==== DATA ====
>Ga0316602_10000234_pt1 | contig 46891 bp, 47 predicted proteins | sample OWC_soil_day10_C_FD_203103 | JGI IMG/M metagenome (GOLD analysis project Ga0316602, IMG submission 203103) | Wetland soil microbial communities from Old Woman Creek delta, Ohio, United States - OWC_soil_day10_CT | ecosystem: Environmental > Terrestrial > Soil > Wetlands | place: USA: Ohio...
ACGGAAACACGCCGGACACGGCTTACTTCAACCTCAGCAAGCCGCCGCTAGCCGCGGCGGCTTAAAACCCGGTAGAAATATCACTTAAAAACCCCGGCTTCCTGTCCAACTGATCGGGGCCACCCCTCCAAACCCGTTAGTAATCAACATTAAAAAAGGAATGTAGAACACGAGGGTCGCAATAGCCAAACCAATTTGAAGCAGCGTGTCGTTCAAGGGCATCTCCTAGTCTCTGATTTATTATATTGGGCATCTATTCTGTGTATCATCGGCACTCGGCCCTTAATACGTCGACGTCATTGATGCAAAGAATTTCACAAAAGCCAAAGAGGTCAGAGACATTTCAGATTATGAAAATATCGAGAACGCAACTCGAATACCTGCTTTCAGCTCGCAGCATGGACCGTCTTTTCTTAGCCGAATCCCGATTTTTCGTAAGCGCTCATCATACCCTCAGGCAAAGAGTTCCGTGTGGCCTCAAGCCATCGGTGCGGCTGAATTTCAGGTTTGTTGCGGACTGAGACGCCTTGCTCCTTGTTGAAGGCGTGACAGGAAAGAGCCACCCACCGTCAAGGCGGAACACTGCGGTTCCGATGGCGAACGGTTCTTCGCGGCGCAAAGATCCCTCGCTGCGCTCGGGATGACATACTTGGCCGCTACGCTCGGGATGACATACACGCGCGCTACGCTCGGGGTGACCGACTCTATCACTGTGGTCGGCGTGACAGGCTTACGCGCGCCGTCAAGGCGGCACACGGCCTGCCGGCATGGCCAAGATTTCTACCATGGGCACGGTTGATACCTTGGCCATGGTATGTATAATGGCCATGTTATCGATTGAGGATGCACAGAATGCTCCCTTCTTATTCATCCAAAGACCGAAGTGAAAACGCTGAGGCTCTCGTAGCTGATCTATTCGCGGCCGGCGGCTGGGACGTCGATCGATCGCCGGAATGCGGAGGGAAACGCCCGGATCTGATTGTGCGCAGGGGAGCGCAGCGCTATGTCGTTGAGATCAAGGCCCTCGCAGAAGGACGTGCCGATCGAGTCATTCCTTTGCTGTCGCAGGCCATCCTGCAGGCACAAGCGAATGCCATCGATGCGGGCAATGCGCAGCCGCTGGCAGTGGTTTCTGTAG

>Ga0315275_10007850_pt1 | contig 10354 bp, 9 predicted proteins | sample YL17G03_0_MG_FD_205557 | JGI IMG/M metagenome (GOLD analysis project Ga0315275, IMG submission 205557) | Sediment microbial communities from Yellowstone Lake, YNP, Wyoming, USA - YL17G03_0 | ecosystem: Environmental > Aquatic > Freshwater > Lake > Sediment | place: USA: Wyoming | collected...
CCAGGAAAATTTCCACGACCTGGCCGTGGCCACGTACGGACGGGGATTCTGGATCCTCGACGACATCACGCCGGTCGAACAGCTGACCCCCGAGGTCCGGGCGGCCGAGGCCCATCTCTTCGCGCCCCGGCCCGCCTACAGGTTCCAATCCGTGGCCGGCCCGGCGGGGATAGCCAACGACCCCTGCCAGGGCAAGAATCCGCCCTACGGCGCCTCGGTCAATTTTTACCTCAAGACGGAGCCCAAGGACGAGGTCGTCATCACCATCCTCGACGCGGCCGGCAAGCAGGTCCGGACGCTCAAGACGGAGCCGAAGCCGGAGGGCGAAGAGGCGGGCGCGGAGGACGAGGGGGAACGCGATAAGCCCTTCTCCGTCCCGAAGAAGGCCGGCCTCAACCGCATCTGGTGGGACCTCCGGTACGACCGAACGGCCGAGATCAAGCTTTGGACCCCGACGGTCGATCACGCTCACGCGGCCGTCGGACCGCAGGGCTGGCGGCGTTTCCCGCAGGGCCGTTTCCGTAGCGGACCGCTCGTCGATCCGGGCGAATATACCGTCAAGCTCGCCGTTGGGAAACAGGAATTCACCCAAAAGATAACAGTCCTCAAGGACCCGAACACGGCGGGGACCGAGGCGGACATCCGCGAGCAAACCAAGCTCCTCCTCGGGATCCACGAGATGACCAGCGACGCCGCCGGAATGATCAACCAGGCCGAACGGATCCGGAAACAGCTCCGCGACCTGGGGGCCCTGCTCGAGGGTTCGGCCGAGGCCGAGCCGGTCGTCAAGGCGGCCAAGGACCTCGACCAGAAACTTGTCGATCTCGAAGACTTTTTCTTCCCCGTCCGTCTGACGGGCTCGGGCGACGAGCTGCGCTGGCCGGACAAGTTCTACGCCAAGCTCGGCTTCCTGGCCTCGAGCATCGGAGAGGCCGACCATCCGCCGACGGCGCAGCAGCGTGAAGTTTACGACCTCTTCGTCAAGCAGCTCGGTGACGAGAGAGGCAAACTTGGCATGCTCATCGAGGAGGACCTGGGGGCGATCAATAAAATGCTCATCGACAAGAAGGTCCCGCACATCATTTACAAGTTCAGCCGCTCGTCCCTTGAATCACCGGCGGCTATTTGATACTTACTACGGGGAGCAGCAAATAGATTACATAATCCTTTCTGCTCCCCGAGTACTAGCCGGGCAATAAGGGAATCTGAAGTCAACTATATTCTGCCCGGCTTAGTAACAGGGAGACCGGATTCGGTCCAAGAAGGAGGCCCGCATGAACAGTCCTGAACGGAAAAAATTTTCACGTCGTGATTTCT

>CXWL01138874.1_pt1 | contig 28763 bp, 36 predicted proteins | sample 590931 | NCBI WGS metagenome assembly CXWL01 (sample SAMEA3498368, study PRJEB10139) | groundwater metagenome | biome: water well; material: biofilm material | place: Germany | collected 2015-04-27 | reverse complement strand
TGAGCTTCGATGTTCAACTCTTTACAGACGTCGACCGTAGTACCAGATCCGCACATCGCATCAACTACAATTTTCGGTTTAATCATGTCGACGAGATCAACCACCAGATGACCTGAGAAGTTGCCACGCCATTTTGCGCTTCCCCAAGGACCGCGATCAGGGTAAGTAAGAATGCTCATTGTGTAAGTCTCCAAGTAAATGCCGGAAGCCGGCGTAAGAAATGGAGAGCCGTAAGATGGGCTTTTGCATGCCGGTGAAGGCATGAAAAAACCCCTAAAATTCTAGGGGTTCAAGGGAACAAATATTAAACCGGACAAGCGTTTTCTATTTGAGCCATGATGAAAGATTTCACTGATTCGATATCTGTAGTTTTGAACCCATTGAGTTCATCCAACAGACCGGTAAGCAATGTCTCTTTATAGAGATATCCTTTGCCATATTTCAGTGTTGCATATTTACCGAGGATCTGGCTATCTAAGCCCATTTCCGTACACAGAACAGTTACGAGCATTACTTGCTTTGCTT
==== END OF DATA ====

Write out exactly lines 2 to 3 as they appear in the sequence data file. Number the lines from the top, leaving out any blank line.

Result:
ACGGAAACACGCCGGACACGGCTTACTTCAACCTCAGCAAGCCGCCGCTAGCCGCGGCGGCTTAAAACCCGGTAGAAATATCACTTAAAAACCCCGGCTTCCTGTCCAACTGATCGGGGCCACCCCTCCAAACCCGTTAGTAATCAACATTAAAAAAGGAATGTAGAACACGAGGGTCGCAATAGCCAAACCAATTTGAAGCAGCGTGTCGTTCAAGGGCATCTCCTAGTCTCTGATTTATTATATTGGGCATCTATTCTGTGTATCATCGGCACTCGGCCCTTAATACGTCGACGTCATTGATGCAAAGAATTTCACAAAAGCCAAAGAGGTCAGAGACATTTCAGATTATGAAAATATCGAGAACGCAACTCGAATACCTGCTTTCAGCTCGCAGCATGGACCGTCTTTTCTTAGCCGAATCCCGATTTTTCGTAAGCGCTCATCATACCCTCAGGCAAAGAGTTCCGTGTGGCCTCAAGCCATCGGTGCGGCTGAATTTCAGGTTTGTTGCGGACTGAGACGCCTTGCTCCTTGTTGAAGGCGTGACAGGAAAGAGCCACCCACCGTCAAGGCGGAACACTGCGGTTCCGATGGCGAACGGTTCTTCGCGGCGCAAAGATCCCTCGCTGCGCTCGGGATGACATACTTGGCCGCTACGCTCGGGATGACATACACGCGCGCTACGCTCGGGGTGACCGACTCTATCACTGTGGTCGGCGTGACAGGCTTACGCGCGCCGTCAAGGCGGCACACGGCCTGCCGGCATGGCCAAGATTTCTACCATGGGCACGGTTGATACCTTGGCCATGGTATGTATAATGGCCATGTTATCGATTGAGGATGCACAGAATGCTCCCTTCTTATTCATCCAAAGACCGAAGTGAAAACGCTGAGGCTCTCGTAGCTGATCTATTCGCGGCCGGCGGCTGGGACGTCGATCGATCGCCGGAATGCGGAGGGAAACGCCCGGATCTGATTGTGCGCAGGGGAGCGCAGCGCTATGTCGTTGAGATCAAGGCCCTCGCAGAAGGACGTGCCGATCGAGTCATTCCTTTGCTGTCGCAGGCCATCCTGCAGGCACAAGCGAATGCCATCGATGCGGGCAATGCGCAGCCGCTGGCAGTGGTTTCTGTAG

>Ga0315275_10007850_pt1 | contig 10354 bp, 9 predicted proteins | sample YL17G03_0_MG_FD_205557 | JGI IMG/M metagenome (GOLD analysis project Ga0315275, IMG submission 205557) | Sediment microbial communities from Yellowstone Lake, YNP, Wyoming, USA - YL17G03_0 | ecosystem: Environmental > Aquatic > Freshwater > Lake > Sediment | place: USA: Wyoming | collected...